Loading and Saving VST Instrument Banks and Presets
To get the most out of your VST Instruments, it is a good idea to put together one good "best of" bank with your favorite sounds or "presets". This way you can have instant access to the sounds you use most and have them be in the order you want. This tip will tell you how to load different banks of sounds, save the individual presets, then assemble them into your own custom "favorites" bank.
First of all, many people don't realize that VST Instruments already come with extra sound banks which are automatically installed with the plug-in. So, now is a good time to load up some of those extra banks and check out the sounds.
To load a bank into the Model E or PPG for example, click in the upper right hand corner of the VST Instrument Rack or in the lower left hand corner of the Plug in edit window. You will see a few options, so for now, choose Load Bank.
Load Bank = Load an entire Bank of Presets (Effect Bank = .fxb)
Remember "B" for Bank.
Look inside your VST Plug-ins folder and then look into the Model-E folder for Model-E Soundbanks or inside the Waldorf folder for PPG Soundbanks. Choose any one of the banks, load it, and now you will see that your VST instrument has a new bank of sounds for you to choose from. Play the different presets and when you find one that you would like to add to your own personal custom bank, click on "file> Save Instrument". Why save Instrument? Because you only want to save that one individual preset, not the whole bank of presets.
Save Instrument = Save one single program, patch or preset (Effect Program .fxp)
Remember "P" for Preset
Make sure that in the "File Type" window you have chosen .fxp so that it is saved as an instrument. You can continue to save individual presets from the current bank, then load another bank and go through the different presets in that bank. Continue saving more presets from different banks until you feel that you have enough to start a custom bank.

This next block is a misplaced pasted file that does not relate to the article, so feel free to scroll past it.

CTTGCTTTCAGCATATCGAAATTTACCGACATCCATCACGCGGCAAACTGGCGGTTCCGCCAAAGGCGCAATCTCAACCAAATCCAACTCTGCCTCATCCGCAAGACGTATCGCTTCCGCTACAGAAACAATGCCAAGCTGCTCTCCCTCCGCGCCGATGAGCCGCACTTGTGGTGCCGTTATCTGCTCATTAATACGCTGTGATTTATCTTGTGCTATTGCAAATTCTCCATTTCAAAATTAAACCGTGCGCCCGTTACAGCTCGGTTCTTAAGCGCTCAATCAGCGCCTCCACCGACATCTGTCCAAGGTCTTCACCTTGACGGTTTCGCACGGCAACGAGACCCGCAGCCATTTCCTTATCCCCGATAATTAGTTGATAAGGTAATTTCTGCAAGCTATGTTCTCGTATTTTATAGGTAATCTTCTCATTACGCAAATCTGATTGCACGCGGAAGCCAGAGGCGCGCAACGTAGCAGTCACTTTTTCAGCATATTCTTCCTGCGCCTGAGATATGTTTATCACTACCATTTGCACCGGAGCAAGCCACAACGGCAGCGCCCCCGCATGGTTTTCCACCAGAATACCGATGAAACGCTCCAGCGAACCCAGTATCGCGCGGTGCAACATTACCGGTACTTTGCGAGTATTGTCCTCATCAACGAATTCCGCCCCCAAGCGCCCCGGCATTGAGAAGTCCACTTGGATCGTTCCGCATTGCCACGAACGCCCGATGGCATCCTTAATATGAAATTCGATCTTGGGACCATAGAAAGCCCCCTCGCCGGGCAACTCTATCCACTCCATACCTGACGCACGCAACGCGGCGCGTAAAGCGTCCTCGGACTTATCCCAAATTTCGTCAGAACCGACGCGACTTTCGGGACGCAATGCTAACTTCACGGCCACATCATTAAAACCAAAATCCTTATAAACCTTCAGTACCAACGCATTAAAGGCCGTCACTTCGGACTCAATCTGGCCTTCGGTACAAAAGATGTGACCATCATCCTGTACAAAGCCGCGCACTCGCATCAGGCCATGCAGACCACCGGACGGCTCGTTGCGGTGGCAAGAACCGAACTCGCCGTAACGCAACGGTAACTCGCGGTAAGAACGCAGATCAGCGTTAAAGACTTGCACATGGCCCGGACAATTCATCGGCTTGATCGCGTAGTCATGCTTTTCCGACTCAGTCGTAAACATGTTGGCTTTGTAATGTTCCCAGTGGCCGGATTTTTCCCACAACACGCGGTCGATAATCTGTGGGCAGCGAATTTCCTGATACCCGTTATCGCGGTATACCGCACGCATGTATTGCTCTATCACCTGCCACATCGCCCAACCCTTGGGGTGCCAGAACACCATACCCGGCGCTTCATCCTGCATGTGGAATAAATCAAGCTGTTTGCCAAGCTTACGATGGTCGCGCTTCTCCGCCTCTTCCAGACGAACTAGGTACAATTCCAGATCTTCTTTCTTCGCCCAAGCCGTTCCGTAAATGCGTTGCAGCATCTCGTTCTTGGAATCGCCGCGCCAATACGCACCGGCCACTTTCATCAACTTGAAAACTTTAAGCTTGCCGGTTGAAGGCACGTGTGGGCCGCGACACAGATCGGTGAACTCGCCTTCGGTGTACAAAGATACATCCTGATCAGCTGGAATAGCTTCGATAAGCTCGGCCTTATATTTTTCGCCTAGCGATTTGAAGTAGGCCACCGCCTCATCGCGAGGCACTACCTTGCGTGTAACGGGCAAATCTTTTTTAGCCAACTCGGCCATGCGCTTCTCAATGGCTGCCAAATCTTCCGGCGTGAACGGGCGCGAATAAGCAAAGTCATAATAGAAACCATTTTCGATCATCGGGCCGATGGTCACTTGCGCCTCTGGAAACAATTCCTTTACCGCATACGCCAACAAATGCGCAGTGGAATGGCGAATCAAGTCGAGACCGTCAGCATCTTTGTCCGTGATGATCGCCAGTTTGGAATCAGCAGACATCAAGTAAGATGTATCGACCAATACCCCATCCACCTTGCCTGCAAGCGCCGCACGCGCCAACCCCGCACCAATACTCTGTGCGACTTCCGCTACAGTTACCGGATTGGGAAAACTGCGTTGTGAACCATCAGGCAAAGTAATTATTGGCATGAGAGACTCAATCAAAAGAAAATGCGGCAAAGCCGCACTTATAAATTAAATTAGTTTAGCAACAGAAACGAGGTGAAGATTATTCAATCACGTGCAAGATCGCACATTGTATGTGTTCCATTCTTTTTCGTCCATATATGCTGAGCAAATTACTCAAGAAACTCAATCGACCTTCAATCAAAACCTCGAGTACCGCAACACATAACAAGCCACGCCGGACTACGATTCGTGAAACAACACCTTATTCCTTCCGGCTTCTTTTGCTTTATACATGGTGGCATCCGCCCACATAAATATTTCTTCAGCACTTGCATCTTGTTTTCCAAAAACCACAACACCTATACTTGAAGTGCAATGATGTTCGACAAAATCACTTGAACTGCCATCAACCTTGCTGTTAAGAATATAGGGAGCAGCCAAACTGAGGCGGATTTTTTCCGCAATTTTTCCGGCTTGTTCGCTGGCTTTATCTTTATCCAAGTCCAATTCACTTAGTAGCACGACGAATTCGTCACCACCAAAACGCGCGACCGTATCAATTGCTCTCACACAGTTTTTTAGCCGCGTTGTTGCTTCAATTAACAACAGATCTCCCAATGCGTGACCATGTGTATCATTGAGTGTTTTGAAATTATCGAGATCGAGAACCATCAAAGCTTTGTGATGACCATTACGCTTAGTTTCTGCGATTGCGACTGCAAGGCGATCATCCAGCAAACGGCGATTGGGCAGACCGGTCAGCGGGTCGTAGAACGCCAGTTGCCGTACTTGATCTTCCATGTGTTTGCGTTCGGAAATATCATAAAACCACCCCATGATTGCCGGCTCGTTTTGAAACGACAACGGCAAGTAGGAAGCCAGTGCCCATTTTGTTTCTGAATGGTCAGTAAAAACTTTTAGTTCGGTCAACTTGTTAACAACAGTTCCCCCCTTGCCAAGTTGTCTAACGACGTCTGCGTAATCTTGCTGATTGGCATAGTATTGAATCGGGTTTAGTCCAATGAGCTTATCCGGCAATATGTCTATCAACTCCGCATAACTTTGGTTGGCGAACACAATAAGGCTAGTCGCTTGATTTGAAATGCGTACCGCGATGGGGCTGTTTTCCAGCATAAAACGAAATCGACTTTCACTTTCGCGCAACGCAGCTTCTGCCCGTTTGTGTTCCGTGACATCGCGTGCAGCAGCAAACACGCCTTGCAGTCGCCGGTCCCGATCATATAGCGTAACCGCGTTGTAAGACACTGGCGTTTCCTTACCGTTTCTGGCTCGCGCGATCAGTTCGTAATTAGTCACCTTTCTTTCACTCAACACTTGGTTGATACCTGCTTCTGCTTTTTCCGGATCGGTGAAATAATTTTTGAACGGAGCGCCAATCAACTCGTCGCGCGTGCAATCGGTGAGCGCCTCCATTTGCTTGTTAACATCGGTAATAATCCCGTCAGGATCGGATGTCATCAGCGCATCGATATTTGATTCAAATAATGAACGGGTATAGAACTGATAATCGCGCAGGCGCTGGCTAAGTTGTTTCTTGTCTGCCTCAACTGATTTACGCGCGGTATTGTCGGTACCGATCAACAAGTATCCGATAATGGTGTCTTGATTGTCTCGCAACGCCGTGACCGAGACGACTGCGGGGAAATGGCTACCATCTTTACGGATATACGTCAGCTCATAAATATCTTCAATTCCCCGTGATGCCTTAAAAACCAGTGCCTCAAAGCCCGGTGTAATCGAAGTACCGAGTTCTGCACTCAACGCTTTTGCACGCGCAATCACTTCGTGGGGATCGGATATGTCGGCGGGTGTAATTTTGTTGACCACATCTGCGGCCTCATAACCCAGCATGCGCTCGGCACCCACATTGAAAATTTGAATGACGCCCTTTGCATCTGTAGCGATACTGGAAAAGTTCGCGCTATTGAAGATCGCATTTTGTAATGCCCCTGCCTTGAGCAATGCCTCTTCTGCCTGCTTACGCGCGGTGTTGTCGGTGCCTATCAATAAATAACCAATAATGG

To assemble presets into a custom bank, start loading those saved individual presets from your hard drive into one bank in the order you want. First go to a preset you are willing to overwrite and then click on "file> Load Instrument."
Load Instrument = Load one single program, patch or preset (Effect Program = .fxp)
Remember "P" for Preset.
Load the first instrument (preset) into the current program slot, then go to the next preset you are willing to overwrite and continue to do this until you have enough presets in your bank as you like.
To save your custom bank, click on "file> Save Bank."
Save Bank = Save an entire Bank of Presets (Effect Bank .fxb)
Be sure to have the "File Type" window on .fxb so that it is saved as an entire bank of presets. That's it! You have just made your own custom bank of favorite presets.
When you save a song in Cubase, it also saves any parameter changes you have made in the VST instruments as well. The advantage of saving banks gives you quicker access to your favorite sounds that may have been in different banks and the flexibility of being able load your favorite bank into older songs you may have been working on and use your new sounds.
Besides the Model-E and PPG, all other Steinberg, Waldorf, Free and most other 3rd party VST instruments stick to the same VST Standard by loading and saving from the "File" window. The one instrument that is a little different is the Waldorf Attack. Attack does not come with any "Banks" only "Instruments." You must click on "Load Instrument" which is a drum kit, then you can load a few more and save it as a bank (.fxb). Just always remember that when you save, you will need to be sure to have the file type suffix right when saving an entire bank (.fxb) or a single preset (.fxp).
Native Instruments Pro-53, Absynth, FM7 and Battery.
In general all Native Instruments synths load and save from within their own instrument window, so you will need to look for the load and save buttons on the synthesizer's front panel. They are also organized a little bit differently, depending on the synth, where "p" is for Preset, "b" is for Bank and "a" is for All. In the FM7 for example, you have individual presets that you should store or save into the synth's memory first before saving to disk. The FM7 also has 4 Banks of 32 presets each and finally All stands for everything. So, for the FM7 you would have 3 file types, a preset (.f7p) a bank (.f7b) and all (.f7a).
Costa Kotselas worked for Steinberg for many years as a product specialist and content producer for cubase.net. Costa has also been working as a consultant to some of the world's top film composers and is now offering intensive weekend "learn cubase" seminars.
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